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Re: [XP] When to refactor?

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  • J. B. Rainsberger
    ... In other words, there are two kinds of refactorings: * generally-accepted-to-be-good-in-most-situations refactorings * only-important-for-the-next-story
    Message 1 of 72 , Sep 1, 2005
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      Ron Jeffries wrote:
      > On Wednesday, August 31, 2005, at 10:06:02 AM, J. B. Rainsberger wrote:
      >
      >
      >>>Definitely. I generally recommend refactoring /only/ in the presence
      >>>of a story. Improve the design where it needs it now: To refactor
      >>>code that isn't currently the target of a story is classical YAGNI.
      >
      >
      >>I wonder about this. If our codebase isn't well-factored, then how can
      >>we claim to keep the cost of change low? Part of the evolutionary design
      >>pitch is "We don't prepare for any particular kind of change; we can
      >>handle any kind of change without prohibitive expense." If we tend to
      >>refactor only in the presence of the next story, then how can that
      >>statement be true?
      >
      >
      > I'm pretty sure about this one, and would expect that we could
      > reach a common understanding and agreement, perhaps after one or
      > both of us picks up on the other person's idea. I hope it's both, or
      > failing that, me, who learns.
      >
      > I see it this way ...
      >
      > The return on a refactoring investment comes to us when we put a
      > change into code that is ready for that change.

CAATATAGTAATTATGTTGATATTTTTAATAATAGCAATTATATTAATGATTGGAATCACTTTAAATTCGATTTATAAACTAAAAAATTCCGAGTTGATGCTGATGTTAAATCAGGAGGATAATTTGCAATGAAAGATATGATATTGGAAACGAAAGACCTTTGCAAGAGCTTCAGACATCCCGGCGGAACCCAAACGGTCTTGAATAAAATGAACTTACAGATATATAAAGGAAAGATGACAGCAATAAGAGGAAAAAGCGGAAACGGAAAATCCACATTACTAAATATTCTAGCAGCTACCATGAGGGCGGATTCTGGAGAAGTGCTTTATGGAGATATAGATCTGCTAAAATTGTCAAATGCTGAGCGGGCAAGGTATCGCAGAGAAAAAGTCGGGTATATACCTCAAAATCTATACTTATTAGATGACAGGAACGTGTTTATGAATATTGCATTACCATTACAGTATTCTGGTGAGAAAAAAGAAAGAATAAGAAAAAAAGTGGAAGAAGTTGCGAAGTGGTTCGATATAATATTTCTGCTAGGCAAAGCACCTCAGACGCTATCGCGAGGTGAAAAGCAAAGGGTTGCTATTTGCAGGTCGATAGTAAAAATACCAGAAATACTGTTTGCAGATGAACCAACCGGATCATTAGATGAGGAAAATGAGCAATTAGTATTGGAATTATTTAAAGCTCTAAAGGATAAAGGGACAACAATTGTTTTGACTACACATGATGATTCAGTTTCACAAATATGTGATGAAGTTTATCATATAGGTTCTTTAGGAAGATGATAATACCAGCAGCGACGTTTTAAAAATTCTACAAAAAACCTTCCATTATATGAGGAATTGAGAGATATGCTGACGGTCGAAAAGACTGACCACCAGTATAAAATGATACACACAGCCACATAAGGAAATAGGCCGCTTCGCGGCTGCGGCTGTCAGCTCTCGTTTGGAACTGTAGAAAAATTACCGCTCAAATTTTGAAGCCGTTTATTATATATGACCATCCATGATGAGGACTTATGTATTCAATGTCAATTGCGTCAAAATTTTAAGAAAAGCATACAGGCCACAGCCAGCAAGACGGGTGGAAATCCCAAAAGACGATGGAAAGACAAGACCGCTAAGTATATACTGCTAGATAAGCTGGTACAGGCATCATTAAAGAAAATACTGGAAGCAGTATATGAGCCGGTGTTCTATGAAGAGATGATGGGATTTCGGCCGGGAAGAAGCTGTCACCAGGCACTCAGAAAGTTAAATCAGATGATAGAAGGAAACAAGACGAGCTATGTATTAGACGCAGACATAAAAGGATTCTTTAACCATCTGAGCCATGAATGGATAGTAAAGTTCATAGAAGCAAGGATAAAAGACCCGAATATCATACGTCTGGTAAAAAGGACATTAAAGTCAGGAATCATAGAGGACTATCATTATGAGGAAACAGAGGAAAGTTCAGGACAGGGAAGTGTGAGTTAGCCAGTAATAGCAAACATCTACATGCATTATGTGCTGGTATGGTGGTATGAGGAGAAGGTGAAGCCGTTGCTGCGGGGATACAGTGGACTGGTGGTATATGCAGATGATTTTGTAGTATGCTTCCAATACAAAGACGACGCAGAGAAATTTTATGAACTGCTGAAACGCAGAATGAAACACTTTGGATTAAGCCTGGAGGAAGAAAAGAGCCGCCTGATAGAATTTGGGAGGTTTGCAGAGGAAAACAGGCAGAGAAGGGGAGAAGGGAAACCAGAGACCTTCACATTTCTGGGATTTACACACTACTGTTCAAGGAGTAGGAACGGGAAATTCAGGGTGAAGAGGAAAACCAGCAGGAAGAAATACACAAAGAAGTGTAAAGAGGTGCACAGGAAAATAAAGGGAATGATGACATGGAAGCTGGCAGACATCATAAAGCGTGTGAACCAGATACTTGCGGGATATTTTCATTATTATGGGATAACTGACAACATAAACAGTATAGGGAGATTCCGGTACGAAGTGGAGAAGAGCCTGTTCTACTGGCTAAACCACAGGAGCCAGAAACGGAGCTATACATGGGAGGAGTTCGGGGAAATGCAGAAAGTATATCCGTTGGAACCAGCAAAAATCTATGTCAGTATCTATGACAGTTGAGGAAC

>
      > If we have some code in the system that is unready for change, it's
      > doing no current harm. Improving it, conversely, will do no good --
      > unless and until we have a story that needs that code to be better.
      >
      > Therefore ... it seems to me after much reflection ... we should
      > /keep/ the code clean, but if we learn after commit that it's not as
      > clean as we'd like, our best move is to clean it up right before we
      > /need/ it to be clean, namely when we have a story that wants to be
      > put in there?
      >
      > Does that clarify? Do we agree yet?

      In other words, there are two kinds of refactorings:

      * generally-accepted-to-be-good-in-most-situations refactorings
      * only-important-for-the-next-story refactorings

      Things like renaming to good names, extracting to composed methods,
      extracting to follow the SRP are all in the first category. We do them
      because they're good basic hygiene.

      The other category includes refactoring to Strategy because it would
      make /that/ easier to do, or extracting /this/ method because /that/
      feature wants to override it. We do these only when a story demands it,
      because otherwise they are highly speculative without the presence of a
      story.

      Is that what you mean? I'll write a cheque for that.
      --
      J. B. (Joe) Rainsberger
      Diaspar Software Services
      http://www.diasparsoftware.com
      2005 Gordon Pask Award Winner for contribution to Agile practice
      Author, JUnit Recipes: Practical Methods for Programmer Testing
    • Uberto Barbini
      ... mauve ... Yes, we ask and write it down. Anyway they don t ask never the same thing again. They have enough imagination! ;)) Bye Uberto
      Message 72 of 72 , Sep 2, 2005
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        > I ask the customer to ask himself, "What's the good business reason for
        > doing this?" Of course, he already knows to do this, but I want to get
        > at the business reason for such a request, so we can write the story
        > that way. This saves us from later asking, "Why did I want this in
        mauve
        > again?!"

        Yes, we ask and write it down. Anyway they don't ask never the same
        thing again. They have enough imagination! ;))

        Bye Uberto
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